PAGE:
Aims. The burst at redshift z = 0.283 from 2012 April 22 is one of the very few examples of intermediate-L GRBs with a γ-ray luminosity of Liso ~ 1049.6−49.9 erg s-1 that have been detected up to now. With the robust detection of its accompanying supernova SN 2012bz, it has the potential to answer important questions on the origin of low- and high-L GRBs and the GRB-SN connection.
Methods. We carried out a spectroscopy campaign using medium- and low-resolution spectrographs with 6–10-m class telescopes, which covered a time span of 37.3 days, and a multi-wavelength imaging campaign, which ranged from radio to X-ray energies over a duration of ~270 days. Furthermore, we used a tuneable filter that is centred at Hα to map star-formation in the host and the surrounding galaxies. We used these data to extract and model the properties of different radiation components and fitted the spectral energy distribution to extract the properties of the host galaxy.
Results. Modelling the light curve and spectral energy distribution from the radio to the X-rays revealed that the blast wave expanded with an initial Lorentz factor of Γ0 ~ 50, which is a low value in comparison to high-L GRBs, and that the afterglow had an exceptionally low peak luminosity density of ≲2 × 1030 erg s-1 Hz-1 in the sub-mm. Because of the weak afterglow component, we were able to recover the signature of a shock break-out in an event that was not a genuine low-L GRB for the first time. At 1.4 hr after the burst, the stellar envelope had a blackbody temperature of kBT ~ 16 eV and a radius of ~7 × 1013 cm (both in the observer frame). The accompanying SN 2012bz reached a peak luminosity of MV = −19.7 mag, which is 0.3 mag more luminous than SN 1998bw. The synthesised nickel mass of 0.58 M⊙, ejecta mass of 5.87 M⊙, and kinetic energy of 4.10 × 1052 erg were among the highest for GRB-SNe, which makes it the most luminous spectroscopically confirmed SN to date. Nebular emission lines at the GRB location were visible, which extend from the galaxy nucleus to the explosion site. The host and the explosion site had close-to-solar metallicity. The burst occurred in an isolated star-forming region with an SFR that is 1/10 of that in the galaxy’s nucleus.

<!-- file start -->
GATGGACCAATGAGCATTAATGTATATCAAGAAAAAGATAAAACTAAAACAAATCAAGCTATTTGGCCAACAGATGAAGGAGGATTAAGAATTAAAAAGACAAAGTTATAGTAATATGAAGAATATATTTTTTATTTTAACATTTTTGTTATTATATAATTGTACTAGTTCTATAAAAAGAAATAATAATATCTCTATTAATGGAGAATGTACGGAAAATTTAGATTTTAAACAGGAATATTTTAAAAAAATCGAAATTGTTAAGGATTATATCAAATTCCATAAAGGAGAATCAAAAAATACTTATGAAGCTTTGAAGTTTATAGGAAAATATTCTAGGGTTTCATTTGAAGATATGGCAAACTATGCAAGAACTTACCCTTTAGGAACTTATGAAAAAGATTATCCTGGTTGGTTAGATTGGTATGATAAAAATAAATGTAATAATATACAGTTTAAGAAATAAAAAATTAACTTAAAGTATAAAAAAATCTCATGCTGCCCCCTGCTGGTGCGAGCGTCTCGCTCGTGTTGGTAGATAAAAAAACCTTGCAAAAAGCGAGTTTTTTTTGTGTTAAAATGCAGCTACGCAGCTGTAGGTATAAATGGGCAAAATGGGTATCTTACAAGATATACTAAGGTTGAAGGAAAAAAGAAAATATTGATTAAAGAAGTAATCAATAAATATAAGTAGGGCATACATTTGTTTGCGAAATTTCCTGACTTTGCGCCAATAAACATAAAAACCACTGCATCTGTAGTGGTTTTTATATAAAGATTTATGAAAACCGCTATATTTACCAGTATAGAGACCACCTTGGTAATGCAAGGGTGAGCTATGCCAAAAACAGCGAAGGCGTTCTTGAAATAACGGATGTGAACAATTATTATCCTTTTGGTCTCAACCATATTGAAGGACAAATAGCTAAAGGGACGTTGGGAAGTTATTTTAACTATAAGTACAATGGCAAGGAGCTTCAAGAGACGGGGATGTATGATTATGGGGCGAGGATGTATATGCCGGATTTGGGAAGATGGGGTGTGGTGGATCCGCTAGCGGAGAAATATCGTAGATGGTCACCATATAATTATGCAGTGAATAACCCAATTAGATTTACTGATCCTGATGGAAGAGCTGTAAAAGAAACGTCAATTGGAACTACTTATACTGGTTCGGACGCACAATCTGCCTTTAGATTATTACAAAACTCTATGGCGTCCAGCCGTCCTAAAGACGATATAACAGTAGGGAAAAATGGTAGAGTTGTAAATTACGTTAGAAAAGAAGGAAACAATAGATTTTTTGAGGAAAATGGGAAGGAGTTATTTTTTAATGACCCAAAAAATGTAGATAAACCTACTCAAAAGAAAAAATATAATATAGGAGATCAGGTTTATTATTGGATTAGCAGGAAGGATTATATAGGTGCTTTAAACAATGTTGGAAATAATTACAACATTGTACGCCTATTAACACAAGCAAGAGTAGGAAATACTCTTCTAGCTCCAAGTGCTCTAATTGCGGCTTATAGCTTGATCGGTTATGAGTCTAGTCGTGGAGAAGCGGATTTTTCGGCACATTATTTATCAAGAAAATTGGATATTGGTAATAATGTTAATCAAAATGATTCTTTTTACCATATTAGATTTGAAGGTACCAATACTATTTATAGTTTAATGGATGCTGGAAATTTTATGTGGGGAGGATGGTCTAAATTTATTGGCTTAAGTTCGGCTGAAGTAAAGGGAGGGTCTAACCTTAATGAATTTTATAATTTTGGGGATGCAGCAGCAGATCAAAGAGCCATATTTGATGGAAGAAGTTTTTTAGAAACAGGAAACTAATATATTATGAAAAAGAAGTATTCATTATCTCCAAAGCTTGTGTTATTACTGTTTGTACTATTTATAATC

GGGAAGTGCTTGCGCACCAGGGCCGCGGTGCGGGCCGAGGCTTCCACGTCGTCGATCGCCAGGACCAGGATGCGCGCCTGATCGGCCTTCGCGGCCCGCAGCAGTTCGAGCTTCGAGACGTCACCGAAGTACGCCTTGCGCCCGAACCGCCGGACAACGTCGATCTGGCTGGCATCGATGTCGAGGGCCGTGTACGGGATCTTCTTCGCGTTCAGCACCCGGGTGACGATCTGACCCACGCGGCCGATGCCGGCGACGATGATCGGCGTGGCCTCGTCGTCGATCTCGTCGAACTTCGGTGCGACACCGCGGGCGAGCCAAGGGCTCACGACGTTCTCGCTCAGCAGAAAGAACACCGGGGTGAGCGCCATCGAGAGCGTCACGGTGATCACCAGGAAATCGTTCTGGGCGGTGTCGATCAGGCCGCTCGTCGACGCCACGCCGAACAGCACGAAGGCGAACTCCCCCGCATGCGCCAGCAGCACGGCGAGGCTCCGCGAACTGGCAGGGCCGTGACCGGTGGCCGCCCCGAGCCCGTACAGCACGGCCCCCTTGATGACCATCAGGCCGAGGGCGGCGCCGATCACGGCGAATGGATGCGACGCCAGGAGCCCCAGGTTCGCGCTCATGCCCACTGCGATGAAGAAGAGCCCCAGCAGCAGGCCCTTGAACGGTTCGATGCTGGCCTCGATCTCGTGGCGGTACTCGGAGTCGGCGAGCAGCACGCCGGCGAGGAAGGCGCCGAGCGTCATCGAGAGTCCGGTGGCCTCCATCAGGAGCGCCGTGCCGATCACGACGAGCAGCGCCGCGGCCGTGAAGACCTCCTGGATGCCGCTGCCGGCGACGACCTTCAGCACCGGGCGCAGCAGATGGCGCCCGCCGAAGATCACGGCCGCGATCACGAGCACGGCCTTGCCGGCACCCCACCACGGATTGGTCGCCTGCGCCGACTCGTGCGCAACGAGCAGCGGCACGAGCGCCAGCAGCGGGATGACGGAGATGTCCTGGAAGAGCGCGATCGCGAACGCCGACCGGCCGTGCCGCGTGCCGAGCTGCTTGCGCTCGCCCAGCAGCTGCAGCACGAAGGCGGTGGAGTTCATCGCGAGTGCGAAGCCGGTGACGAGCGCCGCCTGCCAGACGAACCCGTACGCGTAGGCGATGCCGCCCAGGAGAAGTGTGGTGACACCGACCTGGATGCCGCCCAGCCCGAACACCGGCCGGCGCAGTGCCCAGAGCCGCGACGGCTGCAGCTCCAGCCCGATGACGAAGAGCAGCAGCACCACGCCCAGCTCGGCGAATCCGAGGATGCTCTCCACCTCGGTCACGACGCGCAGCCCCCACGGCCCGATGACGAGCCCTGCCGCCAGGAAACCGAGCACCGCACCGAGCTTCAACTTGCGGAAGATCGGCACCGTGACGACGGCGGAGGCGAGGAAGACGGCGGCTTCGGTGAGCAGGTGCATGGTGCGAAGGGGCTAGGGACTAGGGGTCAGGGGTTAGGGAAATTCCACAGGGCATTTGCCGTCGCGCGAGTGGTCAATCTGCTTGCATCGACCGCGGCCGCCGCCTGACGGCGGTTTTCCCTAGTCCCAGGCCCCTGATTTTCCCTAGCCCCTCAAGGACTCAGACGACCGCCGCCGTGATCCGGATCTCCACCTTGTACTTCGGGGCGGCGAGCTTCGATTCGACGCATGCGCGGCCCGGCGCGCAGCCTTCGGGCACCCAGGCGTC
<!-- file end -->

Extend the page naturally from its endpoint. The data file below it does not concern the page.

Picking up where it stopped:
Conclusions. While the prompt γ-ray emission points to a high-L GRB, the weak afterglow and the low Γ0 were very atypical for such a burst. Moreover, the detection of the shock break-out signature is a new quality for high-L GRBs. So far, shock break-outs were exclusively detected for low-L GRBs, while GRB 120422A had an intermediate Liso of ~1049.6−49.9 erg s-1. Therefore, we conclude that GRB 120422A was a transition object between low- and high-L GRBs, which supports the failed-jet model that connects low-L GRBs that are driven by shock break-outs and high-L GRBs that are powered by ultra-relativistic jets.
- gamma-ray burst